How many people with PNES have a history of trauma?
An interesting article was published in the Journal Epilepsy and Behavior ( 2004) by Fiszman et. al. It reviewed 17 PNES studies and found that traumatic events and PTSD in persons with PNES were very common. Depending on the study: 44-100% of PNES patients had suffered some form of general trauma and 23-77% had a history of physical or sexual abuse.
What is trauma:
Trauma is the Greek word for “wound.”There are many sources of psychological trauma: physical or sexual abuse, being the victim of an accident, crime or torture, natural disasters, divorce, death of a loved one, medical illness, etc. One person’s trauma may not seem all that serious to another person, but remember, trauma is individual and personal.
How does trauma hurt us?
The combination of 1) not expecting the incident and 2) suffering a wound as a result can shatter our sense of safety and leave us stuck trying to make sense of what occurred.
Healthy processing of trauma:
Sometimes after experiencing something shocking (e.g. witnessing a gory accident), we feel compelled to keep talking about it with everyone we meet and we keep thinking about the event for some time. What your mind is doing is trying to get a handle on that event. Once complete, the memory of that event is ready to be stored away in a long term memory niche. Afterwards, we can remember it at will rather than having the memory intrude onto us randomly.
What happens when healthy trauma processing gets blocked?:
Sometimes the healthy processing of the event does not happen. There could be many reasons:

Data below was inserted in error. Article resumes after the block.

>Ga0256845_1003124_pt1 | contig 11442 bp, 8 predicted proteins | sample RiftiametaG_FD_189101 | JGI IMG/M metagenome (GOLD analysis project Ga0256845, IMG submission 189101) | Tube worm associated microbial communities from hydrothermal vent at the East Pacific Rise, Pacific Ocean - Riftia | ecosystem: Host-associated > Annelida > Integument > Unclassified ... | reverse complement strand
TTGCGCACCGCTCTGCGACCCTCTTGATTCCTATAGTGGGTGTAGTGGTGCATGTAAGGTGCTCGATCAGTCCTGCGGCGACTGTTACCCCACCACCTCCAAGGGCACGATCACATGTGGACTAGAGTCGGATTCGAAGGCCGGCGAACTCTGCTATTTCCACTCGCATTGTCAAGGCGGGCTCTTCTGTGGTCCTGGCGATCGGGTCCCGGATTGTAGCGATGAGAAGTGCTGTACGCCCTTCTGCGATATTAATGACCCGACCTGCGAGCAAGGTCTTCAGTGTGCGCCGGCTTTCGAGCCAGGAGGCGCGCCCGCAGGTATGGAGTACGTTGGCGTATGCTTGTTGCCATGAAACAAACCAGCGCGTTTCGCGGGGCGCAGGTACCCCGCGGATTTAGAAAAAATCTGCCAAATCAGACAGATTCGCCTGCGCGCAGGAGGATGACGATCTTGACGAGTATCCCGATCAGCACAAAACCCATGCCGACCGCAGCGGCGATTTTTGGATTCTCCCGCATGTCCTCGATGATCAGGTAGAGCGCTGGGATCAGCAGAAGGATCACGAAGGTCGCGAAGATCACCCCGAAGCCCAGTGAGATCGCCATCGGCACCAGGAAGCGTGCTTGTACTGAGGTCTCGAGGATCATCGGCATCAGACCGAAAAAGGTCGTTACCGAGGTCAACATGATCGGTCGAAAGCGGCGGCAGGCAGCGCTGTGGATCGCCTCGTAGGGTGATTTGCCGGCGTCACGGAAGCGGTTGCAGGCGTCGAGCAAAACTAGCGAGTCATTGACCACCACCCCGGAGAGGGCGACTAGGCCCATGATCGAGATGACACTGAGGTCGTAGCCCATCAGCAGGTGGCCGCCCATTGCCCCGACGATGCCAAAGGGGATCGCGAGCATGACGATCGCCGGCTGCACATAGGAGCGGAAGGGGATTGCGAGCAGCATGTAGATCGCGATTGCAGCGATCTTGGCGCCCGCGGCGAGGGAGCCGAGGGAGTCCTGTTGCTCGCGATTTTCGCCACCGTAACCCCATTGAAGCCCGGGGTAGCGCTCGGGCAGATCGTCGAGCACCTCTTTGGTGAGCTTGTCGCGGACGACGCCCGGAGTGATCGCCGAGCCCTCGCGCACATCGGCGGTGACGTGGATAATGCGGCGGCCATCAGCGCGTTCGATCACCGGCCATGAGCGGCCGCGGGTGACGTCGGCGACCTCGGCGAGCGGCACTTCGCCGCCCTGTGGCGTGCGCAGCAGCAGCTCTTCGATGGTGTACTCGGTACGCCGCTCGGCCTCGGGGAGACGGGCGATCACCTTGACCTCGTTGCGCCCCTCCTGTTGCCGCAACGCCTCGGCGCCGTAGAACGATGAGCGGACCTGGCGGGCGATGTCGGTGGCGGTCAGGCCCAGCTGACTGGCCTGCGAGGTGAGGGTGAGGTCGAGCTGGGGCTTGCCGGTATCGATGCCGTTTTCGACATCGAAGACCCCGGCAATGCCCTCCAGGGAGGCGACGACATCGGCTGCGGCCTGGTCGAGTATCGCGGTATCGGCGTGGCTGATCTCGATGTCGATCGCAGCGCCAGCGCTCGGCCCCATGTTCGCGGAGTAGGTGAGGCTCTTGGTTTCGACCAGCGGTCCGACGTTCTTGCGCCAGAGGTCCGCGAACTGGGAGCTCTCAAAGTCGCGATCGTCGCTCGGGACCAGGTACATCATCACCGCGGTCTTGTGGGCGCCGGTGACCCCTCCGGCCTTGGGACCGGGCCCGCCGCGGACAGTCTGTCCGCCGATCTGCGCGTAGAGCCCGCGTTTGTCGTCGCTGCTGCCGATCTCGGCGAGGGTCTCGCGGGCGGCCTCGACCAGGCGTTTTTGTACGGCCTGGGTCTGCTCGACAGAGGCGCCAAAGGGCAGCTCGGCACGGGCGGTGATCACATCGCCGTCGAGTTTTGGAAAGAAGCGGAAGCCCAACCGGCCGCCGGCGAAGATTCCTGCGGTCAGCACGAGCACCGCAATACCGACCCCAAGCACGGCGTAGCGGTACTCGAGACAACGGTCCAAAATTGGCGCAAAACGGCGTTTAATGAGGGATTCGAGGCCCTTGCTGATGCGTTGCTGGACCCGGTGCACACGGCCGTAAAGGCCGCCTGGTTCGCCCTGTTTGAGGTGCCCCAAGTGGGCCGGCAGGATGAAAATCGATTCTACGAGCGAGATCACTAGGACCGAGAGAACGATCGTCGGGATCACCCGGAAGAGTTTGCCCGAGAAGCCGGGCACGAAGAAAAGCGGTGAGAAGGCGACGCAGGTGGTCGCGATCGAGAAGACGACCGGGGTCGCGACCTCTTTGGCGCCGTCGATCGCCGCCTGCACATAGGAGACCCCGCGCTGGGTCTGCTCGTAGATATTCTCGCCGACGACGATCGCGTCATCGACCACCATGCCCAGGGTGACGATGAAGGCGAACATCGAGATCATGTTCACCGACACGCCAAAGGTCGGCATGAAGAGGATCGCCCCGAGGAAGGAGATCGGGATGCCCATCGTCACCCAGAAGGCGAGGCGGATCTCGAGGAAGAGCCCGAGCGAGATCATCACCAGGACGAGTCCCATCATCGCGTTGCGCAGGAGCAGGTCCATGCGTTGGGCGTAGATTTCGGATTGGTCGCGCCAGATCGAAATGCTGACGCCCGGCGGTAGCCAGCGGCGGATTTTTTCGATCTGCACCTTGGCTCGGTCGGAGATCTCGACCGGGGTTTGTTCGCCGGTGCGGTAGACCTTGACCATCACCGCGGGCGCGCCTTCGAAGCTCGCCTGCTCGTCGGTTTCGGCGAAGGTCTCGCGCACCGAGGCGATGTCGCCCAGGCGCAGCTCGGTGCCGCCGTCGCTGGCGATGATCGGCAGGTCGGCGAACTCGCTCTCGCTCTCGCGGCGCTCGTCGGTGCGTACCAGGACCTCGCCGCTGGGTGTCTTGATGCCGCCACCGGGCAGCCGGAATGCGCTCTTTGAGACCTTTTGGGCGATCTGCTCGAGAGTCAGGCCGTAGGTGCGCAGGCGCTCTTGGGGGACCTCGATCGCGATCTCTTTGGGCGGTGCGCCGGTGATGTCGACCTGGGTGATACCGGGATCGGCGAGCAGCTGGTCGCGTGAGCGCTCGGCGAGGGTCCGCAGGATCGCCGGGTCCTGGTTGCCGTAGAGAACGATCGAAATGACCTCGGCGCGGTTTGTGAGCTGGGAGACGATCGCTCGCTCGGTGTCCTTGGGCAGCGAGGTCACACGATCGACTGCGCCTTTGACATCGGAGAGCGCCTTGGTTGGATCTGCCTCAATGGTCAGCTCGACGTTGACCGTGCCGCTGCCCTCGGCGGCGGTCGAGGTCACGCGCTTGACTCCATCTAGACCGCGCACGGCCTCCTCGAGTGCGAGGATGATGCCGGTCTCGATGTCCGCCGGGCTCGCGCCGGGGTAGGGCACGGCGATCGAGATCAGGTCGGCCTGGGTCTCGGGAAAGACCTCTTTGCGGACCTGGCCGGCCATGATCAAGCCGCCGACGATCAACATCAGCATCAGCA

- The event is so incredibly horrific that it shocks us and all we can manage to do is to push it away from our thoughts
- We are not allowed to speak about it
- We are so young and mentally immature that we don’t even have the words to process it.
When that happens we are left with “untreated wounds” and roaming memories. Those highly charged fragments of memories are left unattached and can surface when least expected. A traumatized mind does not have smooth connections but rather has splits and breaks in between memories. As a result it can sometimes “short circuit.”
The connection between Psychological (Psychogenic) non epileptic seizures and a history of trauma:
In some patients, trauma will set the groundwork for many symptoms including psychological non-epileptic events. Life happens all the time and whenever something comes up that puts stress on you, you respond to the situation.The problem is that if you’re doing so in an injured state, PNES may happen as an attempt to respond to the stress. Unfortunately, they end up being a short-circuit.
The Fiszman article is showing us that trauma is very common in PNES. I suspect trauma is one of the ingredients that keeps triggering the short circuits that follow. Therefore this is where PNES treatment must start.